How to have a healthy and happy holiday season

What small, really simple things can be done to help the body and mind begin to stay more in balance during the holidays this year?

Enjoying friends and family during the holidays brings great opportunities for all kinds of yummy treats and tastes and things to enjoy we may not otherwise the rest of the year.

I’m a lover of rich and varied foods myself and it seems like a break to just enjoy them liberally, all season. Then there’s that lethargic, bloated and even moody stuff that can follow. Late meals, sweet treats, drinks, less sleep, a sudden influx of socializing, big dinners…yes, it’s well known what ‘does the damage’; but is giving it all up worth it to avoid feeling done in by the holidays? Not really.

It’s good to be reasonable and moderate but this feasting and gathering is part of what many have all come to know and love, part of many traditions and beliefs. However, the physical and emotional ‘‘blahs” and “yucks” that follow can really be a drag, and can drag right into the next year.

It’s no wonder 99 per cent of people simply cannot follow through on their New Year’s resolutions, so passionately claimed just days before. Powering up clarity of purpose, determination and will power is just not happening with the ‘holiday hangover.’

Not only does it affect physical wellbeing but the combination of rich foods, drinks and social festivities often means feeling fantastically happy and depressingly low, at different times in the holidays. Getting rid of the festivities just isn’t on, so…what small, really simple things can be done to help the body and mind begin to stay more in balance during the holidays this year?

First: axe the acid to counteract sweets, drinks, treats and rich dinners. A little baking soda goes a long way to keep pH – acid/alkaline balance – in check. Sugar and baked goods especially will make most people’s body’s pH drop into an acidic state, which is believed to be an instant set up for a bad mood, bad breath, bad gas, indigestion and the latest 2012 New Year surprise nasty virus. One eighth of a  teaspoon of baking soda in eight ounces of water each morning upon rising can really help minimized unpleasant effects. Great alternatives are fresh squeezed lemon or lime juice, or apple cider vinegar in a big glass of water. This couldn’t be easier.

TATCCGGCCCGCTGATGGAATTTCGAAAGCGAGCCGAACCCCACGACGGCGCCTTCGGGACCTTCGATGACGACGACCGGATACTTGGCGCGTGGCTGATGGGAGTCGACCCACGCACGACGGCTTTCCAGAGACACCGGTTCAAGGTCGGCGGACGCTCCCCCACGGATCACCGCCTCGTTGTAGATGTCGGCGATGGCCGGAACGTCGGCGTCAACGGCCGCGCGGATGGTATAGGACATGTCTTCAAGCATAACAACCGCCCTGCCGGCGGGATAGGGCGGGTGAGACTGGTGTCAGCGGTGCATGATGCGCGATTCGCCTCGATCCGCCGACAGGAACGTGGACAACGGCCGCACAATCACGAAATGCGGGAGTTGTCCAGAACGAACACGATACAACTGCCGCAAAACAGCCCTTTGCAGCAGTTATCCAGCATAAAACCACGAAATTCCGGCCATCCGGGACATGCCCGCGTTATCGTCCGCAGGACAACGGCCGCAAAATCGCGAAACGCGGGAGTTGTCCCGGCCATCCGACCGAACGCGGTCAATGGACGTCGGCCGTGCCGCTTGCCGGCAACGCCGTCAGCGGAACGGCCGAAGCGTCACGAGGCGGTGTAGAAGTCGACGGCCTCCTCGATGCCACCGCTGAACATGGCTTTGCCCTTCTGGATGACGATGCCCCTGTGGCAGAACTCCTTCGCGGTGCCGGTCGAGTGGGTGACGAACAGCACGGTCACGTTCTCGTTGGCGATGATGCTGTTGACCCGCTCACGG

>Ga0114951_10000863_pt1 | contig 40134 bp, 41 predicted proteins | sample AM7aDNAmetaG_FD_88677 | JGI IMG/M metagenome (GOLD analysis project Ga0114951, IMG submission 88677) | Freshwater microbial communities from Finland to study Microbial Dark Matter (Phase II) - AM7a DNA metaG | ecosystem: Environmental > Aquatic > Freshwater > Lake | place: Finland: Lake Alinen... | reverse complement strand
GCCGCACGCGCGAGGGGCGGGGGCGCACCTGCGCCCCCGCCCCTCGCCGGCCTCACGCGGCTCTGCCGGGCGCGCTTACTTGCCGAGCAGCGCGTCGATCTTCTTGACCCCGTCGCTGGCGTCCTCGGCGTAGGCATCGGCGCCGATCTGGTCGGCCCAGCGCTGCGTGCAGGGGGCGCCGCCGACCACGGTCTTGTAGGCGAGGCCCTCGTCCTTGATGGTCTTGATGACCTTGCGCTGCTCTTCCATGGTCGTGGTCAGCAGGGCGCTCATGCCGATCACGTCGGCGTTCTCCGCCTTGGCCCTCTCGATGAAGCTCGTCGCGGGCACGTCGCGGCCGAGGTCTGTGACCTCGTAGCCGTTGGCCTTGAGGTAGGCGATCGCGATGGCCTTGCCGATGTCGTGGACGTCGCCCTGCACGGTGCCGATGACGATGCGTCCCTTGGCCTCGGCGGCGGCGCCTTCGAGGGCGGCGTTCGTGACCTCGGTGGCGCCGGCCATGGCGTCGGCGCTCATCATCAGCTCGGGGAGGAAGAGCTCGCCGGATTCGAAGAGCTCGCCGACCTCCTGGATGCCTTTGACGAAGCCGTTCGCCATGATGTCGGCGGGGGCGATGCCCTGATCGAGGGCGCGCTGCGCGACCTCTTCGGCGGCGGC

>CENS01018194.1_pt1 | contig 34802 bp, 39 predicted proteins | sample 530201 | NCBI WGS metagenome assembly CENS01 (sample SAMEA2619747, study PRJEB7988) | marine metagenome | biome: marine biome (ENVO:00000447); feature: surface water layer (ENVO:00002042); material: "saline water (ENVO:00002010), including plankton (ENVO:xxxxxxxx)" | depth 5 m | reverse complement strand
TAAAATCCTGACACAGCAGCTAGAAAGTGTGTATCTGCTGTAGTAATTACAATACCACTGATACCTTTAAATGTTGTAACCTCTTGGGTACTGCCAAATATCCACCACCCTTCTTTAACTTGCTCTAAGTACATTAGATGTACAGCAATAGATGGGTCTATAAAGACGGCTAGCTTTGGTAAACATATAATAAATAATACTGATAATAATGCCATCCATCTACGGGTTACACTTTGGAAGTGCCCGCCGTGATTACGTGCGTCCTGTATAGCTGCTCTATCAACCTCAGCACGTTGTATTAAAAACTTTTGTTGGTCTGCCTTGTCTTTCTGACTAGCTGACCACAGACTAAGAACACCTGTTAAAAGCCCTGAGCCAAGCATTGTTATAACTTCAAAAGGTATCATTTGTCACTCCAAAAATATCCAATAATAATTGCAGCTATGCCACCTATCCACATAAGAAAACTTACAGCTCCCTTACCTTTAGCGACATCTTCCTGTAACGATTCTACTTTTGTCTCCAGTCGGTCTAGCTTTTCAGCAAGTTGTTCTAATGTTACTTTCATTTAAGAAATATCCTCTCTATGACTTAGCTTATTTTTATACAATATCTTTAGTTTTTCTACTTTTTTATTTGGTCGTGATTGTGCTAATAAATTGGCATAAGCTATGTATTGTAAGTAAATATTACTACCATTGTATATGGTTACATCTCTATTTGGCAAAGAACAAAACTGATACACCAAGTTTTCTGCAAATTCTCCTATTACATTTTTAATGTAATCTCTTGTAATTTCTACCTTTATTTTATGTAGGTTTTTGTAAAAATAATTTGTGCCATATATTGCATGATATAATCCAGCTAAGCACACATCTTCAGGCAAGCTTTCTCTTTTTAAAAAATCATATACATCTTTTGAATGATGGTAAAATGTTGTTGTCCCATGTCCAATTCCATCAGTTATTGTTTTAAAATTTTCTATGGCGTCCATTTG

Number two: “turn off” amid the socially intense season. There can be a lot of demand to socialize and be “on” over the holidays. Even going to the grocery store can be an intense experience with long line ups and the “commercial buzz” that gets some people down. Stress hormone levels can creep up, making moodiness, melt downs and disharmony in relationships more likely. Take some personal time, whether it’s a quiet walk in nature to just “be” or turning off the world and turning on an iPod to a peaceful musical reprieve.

Next, get connected if alone for the holidays. Find someone to share some time with, even if it’s meeting for coffee or a walk through town or on the waterfront. Feeling connecting with others can make the world of difference to how we feel and how we fare through the holidays. It supports self esteem and that helps us stay healthier all around. That said, how about reaching out to someone otherwise alone to join in with some holiday festivities.

And last but not least: stay “fresh.” Fresh air, fresh water, fresh veggies and fruits, added into the holidays can increase both physical and mental wellbeing. Get creative with naturally festive colorful fresh foods!

Happy Holidays!

Robyn Grant of Breakthrough Health is a lifestyle coach living in Nakusp.

 

 

 

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